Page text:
UKPTO TRIES TO FIGURE OUT "TECHNICAL CONTRIBUTION", TO NO AVAIL: The UKPTO recently held a number of workshops on software patenting in the EU, with a particular focus on defining "technical contribution" for patentable claims (the report may be found here).
Attendees were given the opportunity to suggest their own definitions of "Technical Contribution". This resulted in some 208 responses including a number which appeared to reflect general opinions about the Directive at large, rather than focussing on the question at issue. To keep the number of definitions to a manageable number, 11 were selected for testing in the workshops. These reflected the most popular and were representative of a wide range of views. The responses selected included a definition provided by the Foundation for a Free Information Infrastructure (FFII). The definitions included:
Definition A: "Technical Contribution" means a contribution to the state of the art in a field of technology which is new and not obvious to a person skilled in the art. The technical contribution shall be assessed by consideration of the difference between the state of the art and the scope of the patent claim considered as a whole, which must comprise technical features, irrespective of whether or not these are accompanied by non-technical features.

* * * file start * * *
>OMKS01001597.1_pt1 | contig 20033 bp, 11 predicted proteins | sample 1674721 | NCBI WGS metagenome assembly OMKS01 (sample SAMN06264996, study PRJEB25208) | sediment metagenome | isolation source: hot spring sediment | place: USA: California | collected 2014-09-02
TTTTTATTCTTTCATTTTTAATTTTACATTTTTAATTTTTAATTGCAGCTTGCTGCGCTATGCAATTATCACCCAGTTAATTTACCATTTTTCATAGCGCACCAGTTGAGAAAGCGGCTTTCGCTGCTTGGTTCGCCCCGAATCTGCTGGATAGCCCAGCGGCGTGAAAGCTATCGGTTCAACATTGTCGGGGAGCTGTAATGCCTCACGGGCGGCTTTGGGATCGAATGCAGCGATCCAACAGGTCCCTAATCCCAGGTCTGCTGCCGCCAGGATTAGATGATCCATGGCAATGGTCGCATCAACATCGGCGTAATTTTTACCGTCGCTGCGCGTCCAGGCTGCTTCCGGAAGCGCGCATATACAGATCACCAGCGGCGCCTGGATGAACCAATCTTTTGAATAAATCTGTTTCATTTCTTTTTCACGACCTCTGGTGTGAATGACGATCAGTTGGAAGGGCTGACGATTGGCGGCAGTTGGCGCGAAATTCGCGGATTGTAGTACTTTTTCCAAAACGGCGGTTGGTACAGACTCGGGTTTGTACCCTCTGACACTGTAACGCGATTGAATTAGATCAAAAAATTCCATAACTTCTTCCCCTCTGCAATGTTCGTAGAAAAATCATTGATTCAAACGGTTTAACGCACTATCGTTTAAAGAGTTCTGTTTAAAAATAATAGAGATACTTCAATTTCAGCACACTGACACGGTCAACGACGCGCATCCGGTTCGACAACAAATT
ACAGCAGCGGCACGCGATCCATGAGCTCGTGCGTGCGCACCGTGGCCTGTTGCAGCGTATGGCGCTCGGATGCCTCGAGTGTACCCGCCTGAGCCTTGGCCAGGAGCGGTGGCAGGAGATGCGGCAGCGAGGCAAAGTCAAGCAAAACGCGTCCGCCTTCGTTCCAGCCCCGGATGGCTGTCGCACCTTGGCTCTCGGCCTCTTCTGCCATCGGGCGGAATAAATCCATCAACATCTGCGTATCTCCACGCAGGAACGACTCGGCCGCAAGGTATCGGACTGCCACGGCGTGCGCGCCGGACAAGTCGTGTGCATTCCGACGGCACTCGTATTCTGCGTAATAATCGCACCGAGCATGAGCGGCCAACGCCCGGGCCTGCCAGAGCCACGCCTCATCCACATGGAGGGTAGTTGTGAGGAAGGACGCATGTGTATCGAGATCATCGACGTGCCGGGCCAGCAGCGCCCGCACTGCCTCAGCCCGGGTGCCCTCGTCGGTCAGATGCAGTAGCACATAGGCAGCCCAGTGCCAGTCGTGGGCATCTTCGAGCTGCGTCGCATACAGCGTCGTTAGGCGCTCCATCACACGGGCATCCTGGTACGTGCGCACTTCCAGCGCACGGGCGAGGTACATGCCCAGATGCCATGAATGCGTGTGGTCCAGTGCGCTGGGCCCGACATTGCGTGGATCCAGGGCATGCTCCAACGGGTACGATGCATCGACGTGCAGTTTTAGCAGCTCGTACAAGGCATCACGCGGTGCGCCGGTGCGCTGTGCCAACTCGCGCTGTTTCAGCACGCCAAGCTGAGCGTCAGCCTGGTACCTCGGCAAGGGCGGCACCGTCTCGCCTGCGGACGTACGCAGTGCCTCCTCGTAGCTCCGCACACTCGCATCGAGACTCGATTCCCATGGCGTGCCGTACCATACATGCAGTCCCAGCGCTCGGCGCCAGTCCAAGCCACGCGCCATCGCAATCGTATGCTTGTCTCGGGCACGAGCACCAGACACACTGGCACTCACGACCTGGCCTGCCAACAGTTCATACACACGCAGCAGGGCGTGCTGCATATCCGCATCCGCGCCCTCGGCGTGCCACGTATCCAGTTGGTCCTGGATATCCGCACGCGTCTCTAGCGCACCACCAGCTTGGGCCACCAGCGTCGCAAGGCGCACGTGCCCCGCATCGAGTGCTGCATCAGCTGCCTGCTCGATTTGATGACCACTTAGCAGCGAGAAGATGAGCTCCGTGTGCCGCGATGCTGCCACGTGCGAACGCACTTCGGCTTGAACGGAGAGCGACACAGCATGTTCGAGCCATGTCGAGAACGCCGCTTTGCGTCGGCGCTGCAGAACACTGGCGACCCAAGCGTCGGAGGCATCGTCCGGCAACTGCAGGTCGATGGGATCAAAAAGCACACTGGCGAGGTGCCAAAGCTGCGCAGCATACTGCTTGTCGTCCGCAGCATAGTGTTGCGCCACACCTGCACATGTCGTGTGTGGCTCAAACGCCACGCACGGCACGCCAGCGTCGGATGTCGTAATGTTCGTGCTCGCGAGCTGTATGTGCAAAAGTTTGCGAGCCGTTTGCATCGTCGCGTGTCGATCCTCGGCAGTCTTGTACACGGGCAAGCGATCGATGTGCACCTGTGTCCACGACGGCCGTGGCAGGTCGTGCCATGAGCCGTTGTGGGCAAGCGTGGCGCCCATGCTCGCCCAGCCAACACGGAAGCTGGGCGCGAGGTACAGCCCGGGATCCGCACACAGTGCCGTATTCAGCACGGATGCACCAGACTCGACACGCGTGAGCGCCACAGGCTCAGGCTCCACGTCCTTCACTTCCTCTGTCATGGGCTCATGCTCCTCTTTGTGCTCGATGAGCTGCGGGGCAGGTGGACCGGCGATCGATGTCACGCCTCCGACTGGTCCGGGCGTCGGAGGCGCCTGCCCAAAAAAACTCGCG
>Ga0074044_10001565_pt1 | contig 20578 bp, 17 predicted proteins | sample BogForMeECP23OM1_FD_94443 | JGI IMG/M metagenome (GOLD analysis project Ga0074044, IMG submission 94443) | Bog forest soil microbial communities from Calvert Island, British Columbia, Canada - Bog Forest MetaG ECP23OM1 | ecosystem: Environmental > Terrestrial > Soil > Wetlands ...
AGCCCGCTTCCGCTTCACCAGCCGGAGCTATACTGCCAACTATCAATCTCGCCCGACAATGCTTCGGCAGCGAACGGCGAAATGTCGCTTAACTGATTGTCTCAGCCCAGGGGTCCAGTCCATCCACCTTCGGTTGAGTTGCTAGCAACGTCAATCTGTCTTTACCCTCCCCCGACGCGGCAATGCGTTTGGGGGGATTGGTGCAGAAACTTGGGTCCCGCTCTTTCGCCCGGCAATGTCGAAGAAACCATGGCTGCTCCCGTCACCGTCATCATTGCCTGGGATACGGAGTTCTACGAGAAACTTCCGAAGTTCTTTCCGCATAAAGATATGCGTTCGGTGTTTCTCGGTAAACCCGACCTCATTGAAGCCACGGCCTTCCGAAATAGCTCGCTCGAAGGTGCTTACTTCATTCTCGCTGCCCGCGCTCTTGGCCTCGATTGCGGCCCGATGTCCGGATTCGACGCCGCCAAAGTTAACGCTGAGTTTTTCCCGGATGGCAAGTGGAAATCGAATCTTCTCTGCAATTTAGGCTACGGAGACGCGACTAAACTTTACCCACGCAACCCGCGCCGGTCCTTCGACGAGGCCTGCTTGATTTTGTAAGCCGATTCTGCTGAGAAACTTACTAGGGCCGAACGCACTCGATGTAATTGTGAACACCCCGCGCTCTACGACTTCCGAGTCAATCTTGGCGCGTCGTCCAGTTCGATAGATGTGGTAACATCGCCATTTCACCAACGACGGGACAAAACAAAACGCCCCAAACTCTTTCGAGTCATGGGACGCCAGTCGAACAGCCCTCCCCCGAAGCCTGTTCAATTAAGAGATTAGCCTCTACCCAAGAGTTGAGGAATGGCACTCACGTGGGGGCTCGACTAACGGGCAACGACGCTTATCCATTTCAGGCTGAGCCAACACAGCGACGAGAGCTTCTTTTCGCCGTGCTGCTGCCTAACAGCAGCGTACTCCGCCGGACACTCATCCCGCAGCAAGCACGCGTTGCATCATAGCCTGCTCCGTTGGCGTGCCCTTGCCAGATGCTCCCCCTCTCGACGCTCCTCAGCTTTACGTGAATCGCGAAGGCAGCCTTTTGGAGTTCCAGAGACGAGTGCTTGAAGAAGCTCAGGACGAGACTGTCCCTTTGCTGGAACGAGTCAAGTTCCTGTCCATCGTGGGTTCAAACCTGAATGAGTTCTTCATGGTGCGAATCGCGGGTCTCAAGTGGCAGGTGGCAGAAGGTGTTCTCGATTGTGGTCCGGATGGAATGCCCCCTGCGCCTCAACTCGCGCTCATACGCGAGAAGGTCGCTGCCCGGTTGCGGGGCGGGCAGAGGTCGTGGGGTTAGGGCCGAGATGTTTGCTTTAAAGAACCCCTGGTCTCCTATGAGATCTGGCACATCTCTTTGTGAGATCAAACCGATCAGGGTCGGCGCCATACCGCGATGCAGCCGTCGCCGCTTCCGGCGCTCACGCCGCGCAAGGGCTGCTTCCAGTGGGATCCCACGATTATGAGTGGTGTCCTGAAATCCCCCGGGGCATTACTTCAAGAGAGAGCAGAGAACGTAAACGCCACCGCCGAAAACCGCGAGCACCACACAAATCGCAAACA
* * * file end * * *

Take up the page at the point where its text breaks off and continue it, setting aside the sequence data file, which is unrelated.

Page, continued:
Definition B: "Technical Contribution" means a contribution made by a claimed invention, considered as a whole, to the state of the art in a field of technology. "Technical" means belonging to a field of technology. New teaching about the use of controllable forces of nature under the control of a computer program, beyond the implementation of the data processing procedure itself, is technical. The processing, handling, representation and presentation of information by a computer program is not technical, even where technical devices are employed for such purposes.
These were the two more popular definitions, and as you may have already guessed, the definitions confuse the issue more than they define. In fact, the conclusion from the 13 workshops, which were attended by more than 300 people, was that the definition of technical contribution in the directive is "ambiguous and too liberal", the UKPO said.
The attendees of the workshop discussed in groups a number of fictional patent claims and assessed whether various definitions of technical contribution would allow these patents to be passed. Of the nine fictitious case studies the UKPO said should not have been patentable, four were let through by the directive's definition and only two were disallowed, with the remaining three leaving the workshop attendees unsure, according to the results on the UKPO website.
Steve Probert, deputy director at UKPO, admitted that a better definition may be found by modifying the current definition but said the UKPO cannot change the UK's political policy on this.